Yes, I rarely stand and just watch the world turn. It’s hard with all that involvement and interaction to stand outside and just take it in, let it flow into you. Today though, as I stood at the crossing watching the little red man and waiting for the rushing, honking cars to stop, something made me lift my head. It was a gentle sound at first, a soft whoosh, and looking up I saw in the distance three V’s of birds. As they got nearer, crossing each other’s paths and then separating away again, the whoosh grew louder and then turned to a thwack, thwack, thwack, like the beat of a hollow drum.

Then I heard the honks and, as always, I was taken somewhere else. I'm never quite sure where that else is, all I know is that it makes me feel good, at peace somehow.

High above my head were hundreds of geese going wherever geese go at this time of the year. I’m not sure what type of geese they were, but it struck me that they were late and in a hurry. They could have been Canadian, barnacle, brent or greylag, I couldn’t tell from the ground with them silhouetted against the sky, besides even if I could have seen them properly I’d probably still have struggled to know which geese they were.

The red man turned to green twice while I stood looking up into the air. The drivers in their cars must have thought me a lunatic staring up into space by the side of the road. It look a long time for the birds to pass over, but eventually they were gone, just a few specks in the distance and then nothing at all. It left me wondering if they had seen me or if, like me on most days, they were far too busy focussing on where they were going and what they were going to do when they got there to look down at that speck of me on the ground.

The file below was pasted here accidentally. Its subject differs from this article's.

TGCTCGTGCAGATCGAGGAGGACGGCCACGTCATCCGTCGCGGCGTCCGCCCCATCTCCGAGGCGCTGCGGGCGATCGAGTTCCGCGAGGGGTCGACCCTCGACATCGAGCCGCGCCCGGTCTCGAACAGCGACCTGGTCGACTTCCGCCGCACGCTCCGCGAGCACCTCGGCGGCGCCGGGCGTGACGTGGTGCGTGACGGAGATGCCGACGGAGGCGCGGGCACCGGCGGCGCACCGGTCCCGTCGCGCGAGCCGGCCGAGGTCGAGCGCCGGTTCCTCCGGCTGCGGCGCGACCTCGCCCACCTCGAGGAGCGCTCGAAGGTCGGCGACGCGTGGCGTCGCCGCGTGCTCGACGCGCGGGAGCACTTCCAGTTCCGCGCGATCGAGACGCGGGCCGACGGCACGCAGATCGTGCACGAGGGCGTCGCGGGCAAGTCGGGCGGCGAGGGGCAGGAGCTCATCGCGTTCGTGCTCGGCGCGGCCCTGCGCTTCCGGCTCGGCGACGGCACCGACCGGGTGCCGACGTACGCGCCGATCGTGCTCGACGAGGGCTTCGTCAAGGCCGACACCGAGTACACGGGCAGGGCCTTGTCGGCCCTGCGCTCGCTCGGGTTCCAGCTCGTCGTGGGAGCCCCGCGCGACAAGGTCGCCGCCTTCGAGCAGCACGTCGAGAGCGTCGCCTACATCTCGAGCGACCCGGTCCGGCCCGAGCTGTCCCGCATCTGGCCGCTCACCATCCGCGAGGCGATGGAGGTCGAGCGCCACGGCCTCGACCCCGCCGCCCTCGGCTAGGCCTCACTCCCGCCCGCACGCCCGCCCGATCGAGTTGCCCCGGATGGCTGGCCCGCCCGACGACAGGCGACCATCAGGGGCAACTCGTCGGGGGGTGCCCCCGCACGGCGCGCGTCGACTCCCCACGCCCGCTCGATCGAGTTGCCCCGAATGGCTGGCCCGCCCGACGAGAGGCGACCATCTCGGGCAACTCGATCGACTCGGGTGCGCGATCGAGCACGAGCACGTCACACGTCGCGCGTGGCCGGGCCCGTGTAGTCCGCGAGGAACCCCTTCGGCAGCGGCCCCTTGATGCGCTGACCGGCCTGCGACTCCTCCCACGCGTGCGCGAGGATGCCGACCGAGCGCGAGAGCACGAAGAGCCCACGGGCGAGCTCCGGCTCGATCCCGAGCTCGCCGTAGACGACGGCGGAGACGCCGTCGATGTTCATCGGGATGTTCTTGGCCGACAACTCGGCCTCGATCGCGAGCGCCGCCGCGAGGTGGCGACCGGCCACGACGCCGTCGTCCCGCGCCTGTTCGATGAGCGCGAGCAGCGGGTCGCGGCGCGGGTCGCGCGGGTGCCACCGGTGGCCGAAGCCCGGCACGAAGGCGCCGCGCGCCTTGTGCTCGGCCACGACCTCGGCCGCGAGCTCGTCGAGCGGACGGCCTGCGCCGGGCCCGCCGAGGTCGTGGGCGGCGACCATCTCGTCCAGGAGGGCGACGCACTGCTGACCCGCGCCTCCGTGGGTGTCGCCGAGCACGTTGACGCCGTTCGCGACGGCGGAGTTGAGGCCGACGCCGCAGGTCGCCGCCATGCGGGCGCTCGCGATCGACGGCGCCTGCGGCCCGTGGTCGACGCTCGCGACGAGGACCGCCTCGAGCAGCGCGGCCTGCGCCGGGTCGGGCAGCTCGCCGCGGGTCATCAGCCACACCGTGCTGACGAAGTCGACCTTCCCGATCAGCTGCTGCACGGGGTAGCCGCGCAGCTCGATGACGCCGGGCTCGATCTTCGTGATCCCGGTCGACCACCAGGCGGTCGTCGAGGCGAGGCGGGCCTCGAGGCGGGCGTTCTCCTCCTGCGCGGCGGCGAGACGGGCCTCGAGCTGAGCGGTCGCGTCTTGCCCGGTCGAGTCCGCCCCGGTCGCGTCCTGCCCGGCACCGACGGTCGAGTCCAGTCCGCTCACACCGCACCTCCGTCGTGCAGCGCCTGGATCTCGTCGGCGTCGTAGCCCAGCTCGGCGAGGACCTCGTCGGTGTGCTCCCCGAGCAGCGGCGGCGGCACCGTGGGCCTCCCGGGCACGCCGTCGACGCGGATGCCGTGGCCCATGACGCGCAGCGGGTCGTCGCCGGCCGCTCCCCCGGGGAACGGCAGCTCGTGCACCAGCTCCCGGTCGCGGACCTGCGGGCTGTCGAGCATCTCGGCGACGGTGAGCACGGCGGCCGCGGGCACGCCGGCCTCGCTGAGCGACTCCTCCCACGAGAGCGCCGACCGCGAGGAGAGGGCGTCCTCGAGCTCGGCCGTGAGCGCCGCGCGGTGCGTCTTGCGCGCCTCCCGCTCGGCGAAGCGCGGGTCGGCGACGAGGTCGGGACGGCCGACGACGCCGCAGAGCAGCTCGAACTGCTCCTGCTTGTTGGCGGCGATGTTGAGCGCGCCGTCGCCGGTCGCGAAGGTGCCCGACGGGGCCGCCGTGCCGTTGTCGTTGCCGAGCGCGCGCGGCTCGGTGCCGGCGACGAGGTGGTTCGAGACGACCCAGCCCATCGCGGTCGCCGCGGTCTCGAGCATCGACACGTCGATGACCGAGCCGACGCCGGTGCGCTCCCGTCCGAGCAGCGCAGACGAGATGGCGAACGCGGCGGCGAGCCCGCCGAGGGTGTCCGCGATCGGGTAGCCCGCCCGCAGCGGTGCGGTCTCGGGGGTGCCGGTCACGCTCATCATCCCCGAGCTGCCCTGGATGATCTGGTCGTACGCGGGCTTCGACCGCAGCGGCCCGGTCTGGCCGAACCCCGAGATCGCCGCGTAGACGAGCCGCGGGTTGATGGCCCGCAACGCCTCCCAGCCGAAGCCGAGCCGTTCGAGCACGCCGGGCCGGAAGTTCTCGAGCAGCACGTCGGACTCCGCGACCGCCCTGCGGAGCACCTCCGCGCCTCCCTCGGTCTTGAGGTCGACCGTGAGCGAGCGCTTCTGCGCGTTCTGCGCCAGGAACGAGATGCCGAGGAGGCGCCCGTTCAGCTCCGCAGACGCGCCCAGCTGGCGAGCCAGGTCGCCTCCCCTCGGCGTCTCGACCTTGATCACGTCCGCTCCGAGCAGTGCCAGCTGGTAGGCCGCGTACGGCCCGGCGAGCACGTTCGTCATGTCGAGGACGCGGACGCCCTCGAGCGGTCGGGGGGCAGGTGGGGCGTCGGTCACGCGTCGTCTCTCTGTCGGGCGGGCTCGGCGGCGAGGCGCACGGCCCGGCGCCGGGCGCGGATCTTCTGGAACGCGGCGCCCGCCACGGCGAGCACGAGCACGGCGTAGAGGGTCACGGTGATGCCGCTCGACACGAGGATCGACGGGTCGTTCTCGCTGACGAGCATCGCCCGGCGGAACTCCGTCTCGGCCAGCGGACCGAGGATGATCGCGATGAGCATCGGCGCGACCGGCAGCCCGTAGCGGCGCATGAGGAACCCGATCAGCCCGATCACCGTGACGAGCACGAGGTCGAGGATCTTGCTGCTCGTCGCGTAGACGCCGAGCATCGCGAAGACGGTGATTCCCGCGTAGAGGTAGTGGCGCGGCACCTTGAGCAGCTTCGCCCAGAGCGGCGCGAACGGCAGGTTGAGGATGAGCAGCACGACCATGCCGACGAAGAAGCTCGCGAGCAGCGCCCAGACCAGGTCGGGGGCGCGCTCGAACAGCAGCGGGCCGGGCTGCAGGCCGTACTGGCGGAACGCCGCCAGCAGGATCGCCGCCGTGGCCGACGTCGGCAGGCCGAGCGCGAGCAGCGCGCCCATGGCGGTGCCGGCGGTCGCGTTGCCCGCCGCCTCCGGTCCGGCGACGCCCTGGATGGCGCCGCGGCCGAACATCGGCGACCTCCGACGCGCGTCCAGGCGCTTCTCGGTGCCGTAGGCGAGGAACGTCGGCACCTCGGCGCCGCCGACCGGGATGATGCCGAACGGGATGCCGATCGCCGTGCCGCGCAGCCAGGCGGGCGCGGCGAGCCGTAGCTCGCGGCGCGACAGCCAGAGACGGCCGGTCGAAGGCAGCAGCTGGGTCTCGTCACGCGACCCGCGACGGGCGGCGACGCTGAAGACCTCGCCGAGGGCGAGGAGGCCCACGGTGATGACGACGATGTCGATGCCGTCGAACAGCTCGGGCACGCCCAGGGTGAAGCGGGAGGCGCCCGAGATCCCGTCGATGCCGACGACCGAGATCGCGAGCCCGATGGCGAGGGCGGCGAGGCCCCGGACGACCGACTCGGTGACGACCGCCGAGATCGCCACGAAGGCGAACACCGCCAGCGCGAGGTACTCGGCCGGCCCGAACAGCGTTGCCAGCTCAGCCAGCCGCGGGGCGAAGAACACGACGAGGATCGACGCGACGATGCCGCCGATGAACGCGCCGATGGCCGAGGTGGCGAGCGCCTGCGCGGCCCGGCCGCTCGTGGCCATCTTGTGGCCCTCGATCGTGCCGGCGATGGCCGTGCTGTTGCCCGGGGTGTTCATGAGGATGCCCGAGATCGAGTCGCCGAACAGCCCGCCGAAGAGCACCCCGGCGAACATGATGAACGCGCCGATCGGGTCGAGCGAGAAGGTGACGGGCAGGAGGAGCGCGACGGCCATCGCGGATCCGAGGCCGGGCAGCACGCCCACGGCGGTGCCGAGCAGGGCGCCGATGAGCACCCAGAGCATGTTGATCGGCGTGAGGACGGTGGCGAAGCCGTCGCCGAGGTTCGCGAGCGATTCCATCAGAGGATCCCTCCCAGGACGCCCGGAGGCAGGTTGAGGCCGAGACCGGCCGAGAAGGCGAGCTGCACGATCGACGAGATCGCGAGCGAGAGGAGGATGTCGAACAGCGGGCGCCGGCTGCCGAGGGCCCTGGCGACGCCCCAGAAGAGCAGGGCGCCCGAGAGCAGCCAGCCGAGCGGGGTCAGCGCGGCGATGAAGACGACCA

And so the world turns, both theirs and mine.

Saturday, 5 December 2015

Gin and tonic...

My blog tonight is brought to you by gin and tonic which will explain why it is so short. Life's too short to be blogging when there is gin to be had. A small mention to ice and lemon who put in a cameo appearance.

But before I go:

A bartender drowned in a tidal wave of gin and tonic when a case exploded, he was Schwepped away.

I thank you.

Friday, 4 December 2015

Rocking around the Christmas tree...

What is it about Christmas songs that make them so infectious? I can normally remain calm in the face of most tunes, but stick rocking around the Christmas tree on the gramophone and I’m singing along before you can say Winter Wonderland. Maybe it’s the memories that they bring back, all I need is a few bars of that Nina and Frederick classic Little Donkey and I’m back in the living room of a sixties council house watching cartoons on a black and white television with the big light on.

The thing about these songs is that an awful lot of them should be (are) totally naff, but somehow we forgive them their jingling bells, background choirs, brass bands and silly jumpers. Of course it ain’t Christmas until Noddy screeches it is like some demented Santa, but when he does we all screech along with him. If Roy Wood says that he wishes that it could be Christmas every day who are we to disagree with him and if Greg Lake believes in Father Christmas then we all do, don’t we.